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The Canadian flag is seen on top of a flagpole in the midst of high-rise buildings in the financial district of Toronto April 3, 2009.Mark Blinch/Reuters

One reason why this country needs a financial literacy month is, well, Financial Literacy Month itself.

November is the month of the year dedicated to helping people be smarter about money, and who can say a word against this tradition? Financial literacy is among the top life skills. Money may not bring happiness, but misadventures with money are a leading cause of unhappiness.

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The problem with Financial Literacy Month is that it allows the conversation about smart money habits to be co-opted by the very companies that effectively force us to raise our financial literacy game. Mostly, the big banks. This month, you’ll see them pumping out polls, interviews, videos and other content designed to have their brands and their people associated with empowering Canadians to make smarter money decisions.

This mercenary side of Financial Literacy Month helps create a fictional idea of banks and their clients working harmoniously toward the client’s personal success.

We should not rule out the possibility of people in banking selling and advising in a way that puts customers first. But the top priority of a bank is to continually increase revenues, profits and dividends paid to shareholders. A proven way to gloss over this reality is to build an image of banks as cheerful helpers.

Banks offering budgeting tips distracts us from looking at how they push debt on customers via credit lines and other borrowing products. Banks talking about how to save money distracts from the subatomic interest levels paid on many savings accounts. Banks talking about the dream of home ownership papers over the fact that they will happily mortgage you to the eyelids.

To mark Financial Literacy Month 2021, here’s a list of six things a brutally honest banker would tell you:

1. Our savings accounts are terrible products

Billions of dollars saved by households locked down in the pandemic are sitting in big bank savings accounts that, according to Cannex.com, pay between 0.05 per cent and 0.5 per cent. Keeping your savings in these accounts is like renting your money for almost nothing to banks that lend it out at rates of 3 per cent, 4 per cent, 5 per cent and more. Alternative banks pay as much as 1.35 per cent on savings, with deposit insurance, handy apps for your smartphone and easy transfers to other institutions.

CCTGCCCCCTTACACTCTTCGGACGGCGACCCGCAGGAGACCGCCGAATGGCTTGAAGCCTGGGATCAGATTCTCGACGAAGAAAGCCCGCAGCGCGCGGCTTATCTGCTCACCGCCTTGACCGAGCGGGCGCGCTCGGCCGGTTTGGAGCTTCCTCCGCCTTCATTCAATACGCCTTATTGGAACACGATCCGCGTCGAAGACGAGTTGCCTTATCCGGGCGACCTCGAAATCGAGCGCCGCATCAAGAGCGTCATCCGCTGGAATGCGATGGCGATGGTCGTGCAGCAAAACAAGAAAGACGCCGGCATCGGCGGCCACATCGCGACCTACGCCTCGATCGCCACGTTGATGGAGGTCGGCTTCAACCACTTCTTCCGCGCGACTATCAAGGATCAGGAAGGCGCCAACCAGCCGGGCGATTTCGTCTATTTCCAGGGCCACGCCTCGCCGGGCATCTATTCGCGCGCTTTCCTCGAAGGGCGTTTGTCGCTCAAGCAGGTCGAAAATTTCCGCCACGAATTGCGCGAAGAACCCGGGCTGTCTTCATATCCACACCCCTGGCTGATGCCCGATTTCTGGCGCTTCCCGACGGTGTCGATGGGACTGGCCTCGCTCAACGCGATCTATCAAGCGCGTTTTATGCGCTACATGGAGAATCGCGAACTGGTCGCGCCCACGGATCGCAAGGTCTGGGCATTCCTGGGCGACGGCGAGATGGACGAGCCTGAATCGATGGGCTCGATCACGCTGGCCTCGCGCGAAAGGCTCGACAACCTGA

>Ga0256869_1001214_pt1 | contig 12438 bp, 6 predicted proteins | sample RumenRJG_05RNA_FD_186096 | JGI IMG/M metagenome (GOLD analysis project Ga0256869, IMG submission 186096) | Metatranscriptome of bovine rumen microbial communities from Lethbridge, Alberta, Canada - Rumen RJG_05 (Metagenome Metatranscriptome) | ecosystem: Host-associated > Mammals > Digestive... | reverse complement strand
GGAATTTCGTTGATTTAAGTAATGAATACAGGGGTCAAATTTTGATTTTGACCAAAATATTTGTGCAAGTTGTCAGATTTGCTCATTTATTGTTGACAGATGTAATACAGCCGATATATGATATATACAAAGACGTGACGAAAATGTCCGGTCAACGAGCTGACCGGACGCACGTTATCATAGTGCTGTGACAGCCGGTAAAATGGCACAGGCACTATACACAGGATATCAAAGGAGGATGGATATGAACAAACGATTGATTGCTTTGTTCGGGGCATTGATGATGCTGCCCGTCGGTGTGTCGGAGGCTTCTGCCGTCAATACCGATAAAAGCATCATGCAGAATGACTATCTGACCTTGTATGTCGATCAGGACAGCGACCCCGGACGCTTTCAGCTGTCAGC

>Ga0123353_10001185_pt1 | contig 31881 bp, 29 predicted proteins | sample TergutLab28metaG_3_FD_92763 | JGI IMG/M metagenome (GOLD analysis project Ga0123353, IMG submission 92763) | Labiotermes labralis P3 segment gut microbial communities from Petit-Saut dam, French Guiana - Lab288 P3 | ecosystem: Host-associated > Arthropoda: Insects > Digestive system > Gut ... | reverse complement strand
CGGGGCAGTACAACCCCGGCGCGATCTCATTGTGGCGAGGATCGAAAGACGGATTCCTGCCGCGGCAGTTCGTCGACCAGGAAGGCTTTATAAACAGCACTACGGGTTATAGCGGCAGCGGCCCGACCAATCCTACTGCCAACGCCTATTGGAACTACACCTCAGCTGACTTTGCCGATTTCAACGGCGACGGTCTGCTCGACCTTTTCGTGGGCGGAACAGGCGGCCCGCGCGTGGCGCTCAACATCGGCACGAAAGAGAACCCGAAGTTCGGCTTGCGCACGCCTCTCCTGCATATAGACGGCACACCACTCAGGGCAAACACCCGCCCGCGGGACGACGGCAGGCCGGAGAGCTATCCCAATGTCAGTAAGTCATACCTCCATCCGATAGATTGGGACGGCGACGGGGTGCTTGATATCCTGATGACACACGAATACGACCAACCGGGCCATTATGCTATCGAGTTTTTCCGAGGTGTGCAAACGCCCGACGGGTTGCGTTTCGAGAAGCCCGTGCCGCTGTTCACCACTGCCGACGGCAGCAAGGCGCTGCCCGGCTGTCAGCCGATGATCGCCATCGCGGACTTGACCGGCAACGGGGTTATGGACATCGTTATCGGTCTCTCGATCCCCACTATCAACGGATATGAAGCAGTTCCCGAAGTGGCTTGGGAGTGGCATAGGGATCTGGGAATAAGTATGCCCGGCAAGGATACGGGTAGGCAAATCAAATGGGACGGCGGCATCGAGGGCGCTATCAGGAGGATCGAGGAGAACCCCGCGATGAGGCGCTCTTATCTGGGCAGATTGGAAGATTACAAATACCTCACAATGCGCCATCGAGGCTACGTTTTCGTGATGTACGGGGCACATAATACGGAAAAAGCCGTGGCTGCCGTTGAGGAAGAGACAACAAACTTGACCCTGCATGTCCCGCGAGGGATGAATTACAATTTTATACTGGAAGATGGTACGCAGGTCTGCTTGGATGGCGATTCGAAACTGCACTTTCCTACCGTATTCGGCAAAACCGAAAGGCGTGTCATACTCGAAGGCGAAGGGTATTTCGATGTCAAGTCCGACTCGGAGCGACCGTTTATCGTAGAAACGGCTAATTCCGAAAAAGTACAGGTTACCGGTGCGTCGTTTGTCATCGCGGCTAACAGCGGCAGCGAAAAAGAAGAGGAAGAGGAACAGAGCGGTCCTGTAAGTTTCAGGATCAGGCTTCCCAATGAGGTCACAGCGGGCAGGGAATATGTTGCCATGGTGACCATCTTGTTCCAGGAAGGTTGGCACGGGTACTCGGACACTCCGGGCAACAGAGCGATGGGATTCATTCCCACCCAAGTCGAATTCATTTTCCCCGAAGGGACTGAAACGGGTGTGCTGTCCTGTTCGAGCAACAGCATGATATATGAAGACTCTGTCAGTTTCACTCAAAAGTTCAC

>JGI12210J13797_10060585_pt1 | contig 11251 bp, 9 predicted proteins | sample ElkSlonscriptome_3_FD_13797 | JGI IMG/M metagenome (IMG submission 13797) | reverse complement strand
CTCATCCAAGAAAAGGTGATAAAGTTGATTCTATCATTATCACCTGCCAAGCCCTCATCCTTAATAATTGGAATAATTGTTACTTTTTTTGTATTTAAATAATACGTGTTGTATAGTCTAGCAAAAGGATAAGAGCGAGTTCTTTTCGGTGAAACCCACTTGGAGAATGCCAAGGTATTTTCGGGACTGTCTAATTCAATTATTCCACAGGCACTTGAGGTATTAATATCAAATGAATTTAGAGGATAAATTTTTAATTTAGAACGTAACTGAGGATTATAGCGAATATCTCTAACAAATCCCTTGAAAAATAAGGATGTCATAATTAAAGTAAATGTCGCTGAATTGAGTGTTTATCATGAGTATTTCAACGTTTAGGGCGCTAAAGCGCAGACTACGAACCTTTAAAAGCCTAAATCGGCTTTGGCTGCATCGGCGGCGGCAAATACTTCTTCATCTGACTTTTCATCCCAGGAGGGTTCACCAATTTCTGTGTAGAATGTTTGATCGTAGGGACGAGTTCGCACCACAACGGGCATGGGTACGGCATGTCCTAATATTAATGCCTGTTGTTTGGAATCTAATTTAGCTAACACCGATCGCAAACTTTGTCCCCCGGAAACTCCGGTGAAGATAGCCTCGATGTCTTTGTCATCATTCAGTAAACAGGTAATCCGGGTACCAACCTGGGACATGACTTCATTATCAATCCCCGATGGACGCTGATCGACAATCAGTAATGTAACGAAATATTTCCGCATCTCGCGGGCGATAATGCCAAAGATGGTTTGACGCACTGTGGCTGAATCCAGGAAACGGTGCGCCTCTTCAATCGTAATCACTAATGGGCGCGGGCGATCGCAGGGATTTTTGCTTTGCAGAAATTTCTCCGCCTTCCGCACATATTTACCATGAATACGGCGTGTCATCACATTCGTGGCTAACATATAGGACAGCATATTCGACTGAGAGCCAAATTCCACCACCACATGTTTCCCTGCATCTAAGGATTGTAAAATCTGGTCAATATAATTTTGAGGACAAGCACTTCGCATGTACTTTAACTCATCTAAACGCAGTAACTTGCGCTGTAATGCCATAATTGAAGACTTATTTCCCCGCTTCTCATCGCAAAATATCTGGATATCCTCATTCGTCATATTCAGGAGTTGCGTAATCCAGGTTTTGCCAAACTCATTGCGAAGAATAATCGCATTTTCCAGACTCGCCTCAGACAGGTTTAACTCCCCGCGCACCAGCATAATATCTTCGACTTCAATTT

2. We will gouge you if you have to break your mortgage

Banks are competitive on rates these days – they have to be with so much comparative rate information available online. But if you need to break a mortgage before it matures, you’ll find banks often charge staggeringly high penalties that exceed those of alternative lenders. Compare rates, compare breakage penalties.

3. We can’t be trusted to tell you how much you can safely borrow for a mortgage

Banks assess affordability by comparing your income with your housing costs and total debt. If you come down on the right side of their thresholds, it simply means you are not considered a default risk. In no way is a mortgage thumbs up from your banker an assurance that you can carry a mortgage plus daycare, savings and other expenses of everyday life. Our Real Life Ratio calculator offers a real world view of mortgage affordability.

4. Assume the term ‘adviser’ means nothing in our branches, unless shown otherwise

Banks are trying to evolve into holistic advice providers from sellers of financial products and they’re using the terms “advice” and “adviser” more often. These terms mean zero unless the person you’re talking to has, ideally, a certified financial planner (CFP) designation, or personal financial planner (PFP). Otherwise, adviser means salesperson with no financial planning background.

5. Our home equity lines of credit are designed to let you stay in debt indefinitely

Unlike a loan, where each payment covers both interest and repayment of principal, HELOCs allow a minimum payment of interest only each month. Make that interest-only payment regularly and you might carry your HELOC debt right through your working years and into retirement.

6. We are addicted to a junk product called market-linked GICs

Market-linked guaranteed investment certificates offer returns connected to stocks or stock indexes with no risk of losing money. They are financially engineered to produce profit for the bank while paying investors returns that could easily be worse than a regular GIC. The latest spin on this product is GICs linked to the performance of socially responsible companies. Socially responsible banks would kill these products dead.

Are you a young Canadian with money on your mind? To set yourself up for success and steer clear of costly mistakes, listen to the Globe’s award-winning Stress Test podcast.

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